Justin Delgado is husband to Kacie Doyle-Delgado, diagnosed at age 11. After more than a decade together, he considers himself to be an expert carb counter and Dexcom inserter. He graduated with his Master of Science in Finance from the University of Utah in 2013 and has been working in commercial banking since then. He attended his first Friends for Life conference in 2015 and is looking forward to volunteering with the teens.
December 7, 2000
Question from Pocatello, Idaho, USA:
I had a blood sugar of 205 mg/dl [11.4 mmol/L] so I had a two-hour test done. My fasting level was 95 mg/dl [5.3 mmol/L], and my two-hour level was 116 mg/dl [6.4 mmol/L]. The doctor said this was well within the normal range, and I haven't had any increased level since. The nurse insists that I see a dietitian, but I'm doing okay without spending the extra money we don't have. If I still had high sugar levels, I wouldn't have a problem going to the dietitian. What do you think?
You have asked a good question and I will answer two ways:
If you have family members with diabetes or are at risk for other reasons, such as being over weight, of ethnic background such as African American, Native American, Hispanic or Asian, are over 40 years old, or had diabetes during pregnancy, or delivered a baby over nine pounds, I would suggest that you keep a close eye on your after meal blood sugar now and in the future. An after eating blood sugar greater than 140 mg/dl [7.8 mmol/L] is suspicious of impaired glucose tolerance, and can put a person at risk down the road of heart disease if not brought back to normal range. You could purchase a blood glucose monitor at your local pharmacy quite inexpensively and check up on your blood sugar a few times a month, especially after eating large meals — then you can see if you do have times when your blood sugar rises outside of normal range as in your first test.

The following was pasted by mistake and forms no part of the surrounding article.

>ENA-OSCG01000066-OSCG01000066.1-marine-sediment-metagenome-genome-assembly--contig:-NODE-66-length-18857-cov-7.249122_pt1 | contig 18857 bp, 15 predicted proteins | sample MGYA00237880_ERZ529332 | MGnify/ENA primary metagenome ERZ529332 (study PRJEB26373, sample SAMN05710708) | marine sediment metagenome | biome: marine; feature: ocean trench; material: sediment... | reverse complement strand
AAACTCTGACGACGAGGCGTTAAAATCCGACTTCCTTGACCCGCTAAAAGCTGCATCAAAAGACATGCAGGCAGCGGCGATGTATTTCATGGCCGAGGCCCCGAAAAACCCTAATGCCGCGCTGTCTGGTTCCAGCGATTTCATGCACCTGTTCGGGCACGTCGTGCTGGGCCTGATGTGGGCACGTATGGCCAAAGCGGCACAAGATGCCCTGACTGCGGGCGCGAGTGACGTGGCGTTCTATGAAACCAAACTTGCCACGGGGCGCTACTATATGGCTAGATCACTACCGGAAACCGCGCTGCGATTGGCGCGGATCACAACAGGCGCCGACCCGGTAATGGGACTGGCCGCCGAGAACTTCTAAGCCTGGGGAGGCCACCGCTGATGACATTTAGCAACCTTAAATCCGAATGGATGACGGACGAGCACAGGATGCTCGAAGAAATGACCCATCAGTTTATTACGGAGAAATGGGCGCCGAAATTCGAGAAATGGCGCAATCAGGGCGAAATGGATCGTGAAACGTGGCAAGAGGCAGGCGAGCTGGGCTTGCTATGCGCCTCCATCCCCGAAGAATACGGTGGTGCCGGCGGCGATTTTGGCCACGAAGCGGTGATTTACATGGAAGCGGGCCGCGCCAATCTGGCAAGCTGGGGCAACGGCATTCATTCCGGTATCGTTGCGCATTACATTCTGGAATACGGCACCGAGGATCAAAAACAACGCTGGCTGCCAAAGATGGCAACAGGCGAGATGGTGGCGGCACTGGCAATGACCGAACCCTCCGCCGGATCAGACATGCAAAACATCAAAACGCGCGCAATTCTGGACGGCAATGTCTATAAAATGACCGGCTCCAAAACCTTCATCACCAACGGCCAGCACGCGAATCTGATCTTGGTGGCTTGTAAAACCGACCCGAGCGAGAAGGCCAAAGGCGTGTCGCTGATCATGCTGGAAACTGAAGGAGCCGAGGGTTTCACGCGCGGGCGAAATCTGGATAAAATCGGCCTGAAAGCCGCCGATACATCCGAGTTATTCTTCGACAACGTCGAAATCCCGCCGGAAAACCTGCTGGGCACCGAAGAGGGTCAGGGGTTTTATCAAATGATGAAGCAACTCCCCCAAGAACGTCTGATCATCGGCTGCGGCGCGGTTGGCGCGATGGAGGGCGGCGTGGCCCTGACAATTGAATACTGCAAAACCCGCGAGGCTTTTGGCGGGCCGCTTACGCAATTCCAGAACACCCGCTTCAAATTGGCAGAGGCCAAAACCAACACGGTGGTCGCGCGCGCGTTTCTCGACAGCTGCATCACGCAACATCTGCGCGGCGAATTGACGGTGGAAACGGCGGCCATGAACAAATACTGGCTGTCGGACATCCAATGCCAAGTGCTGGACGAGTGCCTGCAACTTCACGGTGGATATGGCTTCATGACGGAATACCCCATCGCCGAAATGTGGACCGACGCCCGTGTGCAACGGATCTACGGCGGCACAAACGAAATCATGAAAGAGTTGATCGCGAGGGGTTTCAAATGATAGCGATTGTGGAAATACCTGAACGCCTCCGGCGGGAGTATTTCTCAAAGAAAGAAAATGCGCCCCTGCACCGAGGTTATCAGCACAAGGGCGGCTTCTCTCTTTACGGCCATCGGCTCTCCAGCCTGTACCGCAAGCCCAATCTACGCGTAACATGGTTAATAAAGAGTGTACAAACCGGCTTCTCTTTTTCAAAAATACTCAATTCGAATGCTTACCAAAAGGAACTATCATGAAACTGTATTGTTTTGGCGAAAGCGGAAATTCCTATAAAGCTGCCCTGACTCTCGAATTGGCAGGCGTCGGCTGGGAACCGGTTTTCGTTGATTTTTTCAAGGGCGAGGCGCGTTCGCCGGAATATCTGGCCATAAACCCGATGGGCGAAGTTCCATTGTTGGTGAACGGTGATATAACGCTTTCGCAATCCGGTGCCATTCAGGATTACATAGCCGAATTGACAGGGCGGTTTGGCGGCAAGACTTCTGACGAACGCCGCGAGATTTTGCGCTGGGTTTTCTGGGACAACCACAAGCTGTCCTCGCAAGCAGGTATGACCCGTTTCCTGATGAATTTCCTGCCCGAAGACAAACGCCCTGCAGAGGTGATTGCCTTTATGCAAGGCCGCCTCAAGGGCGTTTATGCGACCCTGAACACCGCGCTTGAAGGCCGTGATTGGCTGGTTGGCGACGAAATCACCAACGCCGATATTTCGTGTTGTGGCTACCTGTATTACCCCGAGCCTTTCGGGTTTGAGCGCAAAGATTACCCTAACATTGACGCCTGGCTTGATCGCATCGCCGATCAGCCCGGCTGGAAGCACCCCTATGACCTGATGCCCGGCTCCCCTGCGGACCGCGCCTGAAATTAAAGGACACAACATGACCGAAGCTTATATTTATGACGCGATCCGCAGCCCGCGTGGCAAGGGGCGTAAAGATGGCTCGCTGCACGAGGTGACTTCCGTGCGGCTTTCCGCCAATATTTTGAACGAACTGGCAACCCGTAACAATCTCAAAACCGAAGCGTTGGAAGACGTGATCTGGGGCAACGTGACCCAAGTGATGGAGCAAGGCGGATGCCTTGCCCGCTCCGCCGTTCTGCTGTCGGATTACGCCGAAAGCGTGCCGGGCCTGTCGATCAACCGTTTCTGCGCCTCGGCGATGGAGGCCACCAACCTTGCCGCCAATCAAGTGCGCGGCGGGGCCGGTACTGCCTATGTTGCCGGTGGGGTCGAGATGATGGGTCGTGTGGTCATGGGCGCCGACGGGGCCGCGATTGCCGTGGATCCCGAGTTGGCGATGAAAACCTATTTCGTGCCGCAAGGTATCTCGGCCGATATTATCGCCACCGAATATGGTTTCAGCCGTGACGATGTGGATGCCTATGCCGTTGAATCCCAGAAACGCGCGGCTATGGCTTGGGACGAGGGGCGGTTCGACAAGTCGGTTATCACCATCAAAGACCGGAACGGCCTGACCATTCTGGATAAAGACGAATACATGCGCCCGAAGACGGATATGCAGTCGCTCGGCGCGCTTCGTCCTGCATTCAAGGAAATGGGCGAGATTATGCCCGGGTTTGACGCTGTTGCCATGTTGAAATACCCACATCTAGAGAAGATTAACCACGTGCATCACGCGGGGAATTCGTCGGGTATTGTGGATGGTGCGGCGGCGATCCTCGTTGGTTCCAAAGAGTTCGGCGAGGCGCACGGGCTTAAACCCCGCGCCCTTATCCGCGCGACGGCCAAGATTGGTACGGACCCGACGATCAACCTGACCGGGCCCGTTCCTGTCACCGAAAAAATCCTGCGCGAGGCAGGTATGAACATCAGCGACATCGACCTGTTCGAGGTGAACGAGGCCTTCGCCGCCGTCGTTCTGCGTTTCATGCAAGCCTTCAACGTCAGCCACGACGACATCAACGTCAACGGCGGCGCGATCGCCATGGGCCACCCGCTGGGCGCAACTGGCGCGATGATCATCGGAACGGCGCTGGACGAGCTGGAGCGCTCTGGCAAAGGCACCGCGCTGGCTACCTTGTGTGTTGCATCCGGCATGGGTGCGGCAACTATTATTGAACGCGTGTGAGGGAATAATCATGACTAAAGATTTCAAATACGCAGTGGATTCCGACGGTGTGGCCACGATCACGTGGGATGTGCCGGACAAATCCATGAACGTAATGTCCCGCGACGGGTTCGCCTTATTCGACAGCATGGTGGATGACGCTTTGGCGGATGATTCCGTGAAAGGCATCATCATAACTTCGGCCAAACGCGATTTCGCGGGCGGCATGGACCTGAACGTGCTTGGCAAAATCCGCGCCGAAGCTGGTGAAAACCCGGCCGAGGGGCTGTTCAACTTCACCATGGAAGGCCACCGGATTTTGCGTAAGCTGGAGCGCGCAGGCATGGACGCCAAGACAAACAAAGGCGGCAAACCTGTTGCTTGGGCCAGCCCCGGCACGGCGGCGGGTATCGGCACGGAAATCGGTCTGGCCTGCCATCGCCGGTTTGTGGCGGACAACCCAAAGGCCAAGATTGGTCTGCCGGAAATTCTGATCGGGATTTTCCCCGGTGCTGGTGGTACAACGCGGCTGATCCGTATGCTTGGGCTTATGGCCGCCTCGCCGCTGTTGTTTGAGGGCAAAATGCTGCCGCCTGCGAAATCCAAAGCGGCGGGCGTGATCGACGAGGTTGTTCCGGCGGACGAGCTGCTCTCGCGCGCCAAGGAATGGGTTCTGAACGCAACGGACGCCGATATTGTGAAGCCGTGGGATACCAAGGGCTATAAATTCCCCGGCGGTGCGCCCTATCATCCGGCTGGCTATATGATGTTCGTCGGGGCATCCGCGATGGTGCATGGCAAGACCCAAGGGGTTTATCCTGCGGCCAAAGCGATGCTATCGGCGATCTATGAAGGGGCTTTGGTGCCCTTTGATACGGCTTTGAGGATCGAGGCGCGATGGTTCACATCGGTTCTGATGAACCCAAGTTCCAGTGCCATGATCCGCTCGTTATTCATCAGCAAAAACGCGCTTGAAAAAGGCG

If you do have diabetes in your family or have any of the other risk factors I mentioned, than investing in a visit with a diabetes educator or a dietitian with specific expertise in diabetes might be helpful proactively. Learning about carbohydrates, the impact of exercise on maintaining normal blood sugars, and many other tips could save you problems in the future. I think it would be money well spent to ensure early detection and treatment if and when you see your blood sugars start to rise.
If you do not have any of the risk factors mentioned above, I would recommend that you have a two-hour glucose after eating tested at least once a year to ensure that your blood sugar remains within normal range.
Remember, there are no signs and symptoms of a slightly elevated blood sugar. You would not know if this was happening except by testing your blood. This makes it all the more important to keep this test up-to-date so that, if and when you do have elevated blood sugars, it is detected early and treated aggressively to keep the body from being exposed to this for years before being found.